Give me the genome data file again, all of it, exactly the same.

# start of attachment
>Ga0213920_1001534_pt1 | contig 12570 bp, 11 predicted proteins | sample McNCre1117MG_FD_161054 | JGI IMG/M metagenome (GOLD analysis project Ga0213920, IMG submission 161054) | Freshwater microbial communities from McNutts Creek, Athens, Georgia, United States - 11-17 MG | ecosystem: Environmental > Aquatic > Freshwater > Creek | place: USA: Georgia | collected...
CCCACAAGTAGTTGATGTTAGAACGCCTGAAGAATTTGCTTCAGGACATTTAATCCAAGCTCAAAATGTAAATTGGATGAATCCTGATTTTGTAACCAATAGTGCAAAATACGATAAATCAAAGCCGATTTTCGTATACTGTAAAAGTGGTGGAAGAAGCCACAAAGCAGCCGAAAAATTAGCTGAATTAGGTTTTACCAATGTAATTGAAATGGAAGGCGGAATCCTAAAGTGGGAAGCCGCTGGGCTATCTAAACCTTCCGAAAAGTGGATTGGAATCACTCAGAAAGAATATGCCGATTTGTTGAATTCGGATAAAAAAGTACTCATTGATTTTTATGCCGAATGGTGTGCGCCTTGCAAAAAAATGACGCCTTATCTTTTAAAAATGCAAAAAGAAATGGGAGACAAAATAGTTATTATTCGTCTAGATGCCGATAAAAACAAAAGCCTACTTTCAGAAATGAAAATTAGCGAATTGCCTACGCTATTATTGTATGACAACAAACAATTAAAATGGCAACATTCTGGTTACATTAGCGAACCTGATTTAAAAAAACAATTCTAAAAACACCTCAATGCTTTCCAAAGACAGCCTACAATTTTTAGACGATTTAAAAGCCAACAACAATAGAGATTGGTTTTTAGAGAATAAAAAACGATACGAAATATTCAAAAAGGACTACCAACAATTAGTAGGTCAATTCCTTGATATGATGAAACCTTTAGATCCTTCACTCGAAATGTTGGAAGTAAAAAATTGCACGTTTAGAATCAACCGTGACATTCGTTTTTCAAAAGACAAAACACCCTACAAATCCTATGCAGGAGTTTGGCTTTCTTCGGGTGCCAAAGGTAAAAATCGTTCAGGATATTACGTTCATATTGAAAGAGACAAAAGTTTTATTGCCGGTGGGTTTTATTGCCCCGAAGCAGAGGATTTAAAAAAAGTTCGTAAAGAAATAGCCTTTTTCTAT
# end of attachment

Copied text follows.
>Ga0213920_1001534_pt1 | contig 12570 bp, 11 predicted proteins | sample McNCre1117MG_FD_161054 | JGI IMG/M metagenome (GOLD analysis project Ga0213920, IMG submission 161054) | Freshwater microbial communities from McNutts Creek, Athens, Georgia, United States - 11-17 MG | ecosystem: Environmental > Aquatic > Freshwater > Creek | place: USA: Georgia | collected...
CCCACAAGTAGTTGATGTTAGAACGCCTGAAGAATTTGCTTCAGGACATTTAATCCAAGCTCAAAATGTAAATTGGATGAATCCTGATTTTGTAACCAATAGTGCAAAATACGATAAATCAAAGCCGATTTTCGTATACTGTAAAAGTGGTGGAAGAAGCCACAAAGCAGCCGAAAAATTAGCTGAATTAGGTTTTACCAATGTAATTGAAATGGAAGGCGGAATCCTAAAGTGGGAAGCCGCTGGGCTATCTAAACCTTCCGAAAAGTGGATTGGAATCACTCAGAAAGAATATGCCGATTTGTTGAATTCGGATAAAAAAGTACTCATTGATTTTTATGCCGAATGGTGTGCGCCTTGCAAAAAAATGACGCCTTATCTTTTAAAAATGCAAAAAGAAATGGGAGACAAAATAGTTATTATTCGTCTAGATGCCGATAAAAACAAAAGCCTACTTTCAGAAATGAAAATTAGCGAATTGCCTACGCTATTATTGTATGACAACAAACAATTAAAATGGCAACATTCTGGTTACATTAGCGAACCTGATTTAAAAAAACAATTCTAAAAACACCTCAATGCTTTCCAAAGACAGCCTACAATTTTTAGACGATTTAAAAGCCAACAACAATAGAGATTGGTTTTTAGAGAATAAAAAACGATACGAAATATTCAAAAAGGACTACCAACAATTAGTAGGTCAATTCCTTGATATGATGAAACCTTTAGATCCTTCACTCGAAATGTTGGAAGTAAAAAATTGCACGTTTAGAATCAACCGTGACATTCGTTTTTCAAAAGACAAAACACCCTACAAATCCTATGCAGGAGTTTGGCTTTCTTCGGGTGCCAAAGGTAAAAATCGTTCAGGATATTACGTTCATATTGAAAGAGACAAAAGTTTTATTGCCGGTGGGTTTTATTGCCCCGAAGCAGAGGATTTAAAAAAAGTTCGTAAAGAAATAGCCTTTTTCTAT